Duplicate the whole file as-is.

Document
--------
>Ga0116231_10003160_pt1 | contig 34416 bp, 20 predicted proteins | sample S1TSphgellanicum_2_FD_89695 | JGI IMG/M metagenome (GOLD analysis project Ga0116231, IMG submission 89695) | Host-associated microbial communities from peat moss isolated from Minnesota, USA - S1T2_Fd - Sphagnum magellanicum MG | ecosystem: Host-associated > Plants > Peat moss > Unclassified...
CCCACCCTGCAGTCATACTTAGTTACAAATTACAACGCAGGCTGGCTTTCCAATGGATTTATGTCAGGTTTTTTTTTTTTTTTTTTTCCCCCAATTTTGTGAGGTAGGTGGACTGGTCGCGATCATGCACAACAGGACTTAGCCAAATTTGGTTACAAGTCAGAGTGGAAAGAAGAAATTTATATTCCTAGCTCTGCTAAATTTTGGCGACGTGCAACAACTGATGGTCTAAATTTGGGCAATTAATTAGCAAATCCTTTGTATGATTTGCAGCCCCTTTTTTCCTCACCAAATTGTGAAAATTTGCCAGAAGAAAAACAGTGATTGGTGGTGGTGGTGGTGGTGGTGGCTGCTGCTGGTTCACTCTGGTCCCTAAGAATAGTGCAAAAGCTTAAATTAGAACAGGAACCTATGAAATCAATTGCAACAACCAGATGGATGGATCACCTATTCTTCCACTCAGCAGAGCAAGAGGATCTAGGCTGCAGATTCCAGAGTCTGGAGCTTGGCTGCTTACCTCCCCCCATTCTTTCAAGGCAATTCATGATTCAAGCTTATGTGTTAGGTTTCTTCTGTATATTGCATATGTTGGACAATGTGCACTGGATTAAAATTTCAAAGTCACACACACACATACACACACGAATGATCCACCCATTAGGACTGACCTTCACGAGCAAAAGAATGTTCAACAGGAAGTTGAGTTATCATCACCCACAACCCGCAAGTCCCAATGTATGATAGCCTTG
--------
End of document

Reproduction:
>Ga0116231_10003160_pt1 | contig 34416 bp, 20 predicted proteins | sample S1TSphgellanicum_2_FD_89695 | JGI IMG/M metagenome (GOLD analysis project Ga0116231, IMG submission 89695) | Host-associated microbial communities from peat moss isolated from Minnesota, USA - S1T2_Fd - Sphagnum magellanicum MG | ecosystem: Host-associated > Plants > Peat moss > Unclassified...
CCCACCCTGCAGTCATACTTAGTTACAAATTACAACGCAGGCTGGCTTTCCAATGGATTTATGTCAGGTTTTTTTTTTTTTTTTTTTCCCCCAATTTTGTGAGGTAGGTGGACTGGTCGCGATCATGCACAACAGGACTTAGCCAAATTTGGTTACAAGTCAGAGTGGAAAGAAGAAATTTATATTCCTAGCTCTGCTAAATTTTGGCGACGTGCAACAACTGATGGTCTAAATTTGGGCAATTAATTAGCAAATCCTTTGTATGATTTGCAGCCCCTTTTTTCCTCACCAAATTGTGAAAATTTGCCAGAAGAAAAACAGTGATTGGTGGTGGTGGTGGTGGTGGTGGCTGCTGCTGGTTCACTCTGGTCCCTAAGAATAGTGCAAAAGCTTAAATTAGAACAGGAACCTATGAAATCAATTGCAACAACCAGATGGATGGATCACCTATTCTTCCACTCAGCAGAGCAAGAGGATCTAGGCTGCAGATTCCAGAGTCTGGAGCTTGGCTGCTTACCTCCCCCCATTCTTTCAAGGCAATTCATGATTCAAGCTTATGTGTTAGGTTTCTTCTGTATATTGCATATGTTGGACAATGTGCACTGGATTAAAATTTCAAAGTCACACACACACATACACACACGAATGATCCACCCATTAGGACTGACCTTCACGAGCAAAAGAATGTTCAACAGGAAGTTGAGTTATCATCACCCACAACCCGCAAGTCCCAATGTATGATAGCCTTG